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Servant of Flowers

Servant of Flowers

Emily Thompson’s eponymous floral enterprise pays homage to nature’s seductive ways.

A botanical floral runway for Jason Wu Spring 2020, © Alessandro Garofalo;

Floral runways for Jason Wu Spring 2020

Portrait of Emily Thompson (courtesy ETF); flowers at ETF, © The Ingalls; an arrangement of smoke bush (Cotinus),

snake garlic scapes and turkscap lilies © Mia Soojung Kim

Emily Thompson Flowers at The Guild;

Emily Thompson’s collaboration with artist Mark Gagnon;

Emily Thompson arranges with flowers, foliage, fruit and more (all courtesy ETF)

Jason Wu Fall 2020, © Alessandro Garofalow

Emily Thompson is an iconoclast, an anything-but-predictable designer and artist, and owner of the NYC studio and shop that bears her name, Emily Thompson Flowers. She describes her aesthetic as “sometimes very off-putting for the unsuspecting … I prefer flowers that are difficult and materials that are thorny and a bit repulsive.” If you follow Emily Thompson Flowers on social media, you’ll recognize this sentiment in her choice of hashtags: #madebywildanimals, #servantofflowers and #butcherofflowers, among others.

After several years operating both production studio and retail shop from a 19th century building in lower Manhattan’s Seaport District, two years ago she settled the consumer-facing side of Emily Thompson Flowers into a “very beautiful little jewel box” within an elegant SOHO environment that also houses La Mercerie Café and Roman and Williams Guild, an interiors and home furnishings gallery. “It’s meant to be a very collaborative mixed-use space,” Thompson explains.

“We see it as a way that people, especially in New York, who are out of touch with anything in the natural world, come into closer contact with it. We’re there to make contact – physical face-to-face contact – and to create an experience for people where they engage with our materials.”

The botanical seduction begins as you step into the foyer at La Mercerie Café. Light floods through tall windows and Thompson’s boldly-colored specimens are as sensory as the restaurant’s menu. “We have this captive audience gazing upon our design work while sitting down to their posh brunch,” she observes. The interiors vignettes at the Guild, flowered on a regular basis by Thompson and her team, demonstrate “how we approach flowers for domestic spaces,” Thompson says. “I favor a very low-key experience of flowers in the home. I think the conceit is always that you gathered them yourself from your cutting garden.”

In addition to the retail shop, Emily Thompson Flowers has a 1,500-square-foot studio on West 29th Street, near Port Authority (a former 1-800-Got-Junk warehouse), home to inventory storage and production areas. Here, Thompson and her team of up to 15 fellow floral artists manage a wide range of floral commissions, including the runway shows for fashion designer Jason Wu’s two most recent collections, and ongoing installations for restaurant clients, including Cosme and Verõnika. Restaurants appeal to Thompson because of the accessibility they afford to a broader audience. “We are a little seed in a beautiful context. That’s one reason I’ve also hung onto retail in spite of its challenges. We send out deliveries all over the city every day.” Thompson’s website offers petite ($125), standard ($175), large ($250) and custom arrangements that begin at $350 for local delivery. Each arrangement is unique and made as “designer’s choice.” All are designed with a preference for seasonal, local, and specialty flowers and foliage.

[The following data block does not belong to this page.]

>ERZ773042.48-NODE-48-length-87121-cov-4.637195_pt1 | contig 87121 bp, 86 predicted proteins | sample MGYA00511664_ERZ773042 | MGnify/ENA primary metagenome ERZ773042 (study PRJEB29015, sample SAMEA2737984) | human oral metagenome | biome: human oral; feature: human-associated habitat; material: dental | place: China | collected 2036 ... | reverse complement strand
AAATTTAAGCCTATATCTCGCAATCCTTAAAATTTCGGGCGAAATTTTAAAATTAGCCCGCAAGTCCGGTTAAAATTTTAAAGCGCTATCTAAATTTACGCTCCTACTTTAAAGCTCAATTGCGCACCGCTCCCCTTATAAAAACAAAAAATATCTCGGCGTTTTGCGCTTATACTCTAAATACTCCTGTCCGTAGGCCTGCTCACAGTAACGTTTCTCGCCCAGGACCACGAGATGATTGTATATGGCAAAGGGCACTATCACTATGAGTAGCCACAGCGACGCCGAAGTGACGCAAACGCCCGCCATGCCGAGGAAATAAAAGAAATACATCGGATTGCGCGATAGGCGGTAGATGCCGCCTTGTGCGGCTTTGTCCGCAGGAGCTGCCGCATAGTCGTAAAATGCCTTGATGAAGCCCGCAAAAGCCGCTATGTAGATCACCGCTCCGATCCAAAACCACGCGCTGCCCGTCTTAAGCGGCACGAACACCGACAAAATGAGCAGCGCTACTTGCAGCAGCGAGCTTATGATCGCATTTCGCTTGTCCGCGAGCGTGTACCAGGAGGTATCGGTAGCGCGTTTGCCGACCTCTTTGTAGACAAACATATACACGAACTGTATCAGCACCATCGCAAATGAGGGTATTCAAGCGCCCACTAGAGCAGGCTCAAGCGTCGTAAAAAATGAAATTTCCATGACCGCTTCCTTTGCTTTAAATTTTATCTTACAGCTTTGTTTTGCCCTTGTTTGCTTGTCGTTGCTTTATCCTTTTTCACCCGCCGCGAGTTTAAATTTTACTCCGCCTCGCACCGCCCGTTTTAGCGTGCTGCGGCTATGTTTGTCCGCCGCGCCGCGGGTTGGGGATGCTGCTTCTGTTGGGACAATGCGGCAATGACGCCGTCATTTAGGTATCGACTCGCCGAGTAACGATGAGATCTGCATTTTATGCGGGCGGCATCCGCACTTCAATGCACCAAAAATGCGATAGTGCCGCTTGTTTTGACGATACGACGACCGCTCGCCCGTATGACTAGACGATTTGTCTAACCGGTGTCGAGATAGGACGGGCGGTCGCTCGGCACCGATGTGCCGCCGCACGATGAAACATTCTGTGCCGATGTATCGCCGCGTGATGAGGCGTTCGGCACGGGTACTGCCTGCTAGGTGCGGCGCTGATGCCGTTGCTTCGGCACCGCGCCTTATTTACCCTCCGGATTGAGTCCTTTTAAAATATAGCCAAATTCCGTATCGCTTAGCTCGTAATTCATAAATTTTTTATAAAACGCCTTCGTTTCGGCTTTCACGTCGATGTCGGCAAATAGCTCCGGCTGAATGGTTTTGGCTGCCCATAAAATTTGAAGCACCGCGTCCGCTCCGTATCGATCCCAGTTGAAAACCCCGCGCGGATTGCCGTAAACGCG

As with collaborations with fellow artists, she values collaborations with growers and breeders. “In the past couple of years, we’ve started to create relationships with horticulturists whose focus is not cut flowers but plants. They’ve found our way interesting and compatible, producing materials for us that are outside of the commercial palette. We have a shared love for the medium, and together, we want to support biodiversity in this medium.” One such partner is Issima, a Rhode Island-based plant nursery. “There’s nothing like having this truck full of living treasures arrive to your studio and unload an unbelievable bounty of obscure specimens,” she says.

Raised in Vermont, in a place she calls “the Northeast Kingdom – a place of uncompromising beauty,” Thompson was deeply influenced by the natural wildness of her childhood. She was educated at the Pennsylvania Academy for the Arts, the University of Pennsylvania and at UCLA, where she earned her Masters of Fine Arts in sculpture.

Thompson grew up with a mother who was “a very serious gardener.” She worked at a flower shop in college and grew monstrous Agave while a graduate student in Los Angeles. Later, she volunteered to design wedding florals for siblings and friends. “I started to realize that, first of all, I loved to be the boss and work for myself,” she recalls. “And more than that, I loved the materials. They started to become a strong direction for me in a very particular way that I felt the flowers needed to be with one another.”

As a floral artist, Thompson knows the best work comes from her personal response to flowers and other gifts from nature she sources and selects, as well as from holding fast to her strong aesthetic vision.

“We never think that we’re hawking flowers although, on some level, we are, and we try to do it with great skill,” she says. “We’re really trying to sell ideas. It’s an idea of these materials talking to each other. They are living things. They just aren’t products; they’re here to pollinate and propagate. Even if I bought them on the commercial marketplace, they have had their own lives. We try to respect those materials and give them the life they merit.”

DETAILS

Emily Thompson Flowers emilythompsonflowers.com, @emilythompsonflowers

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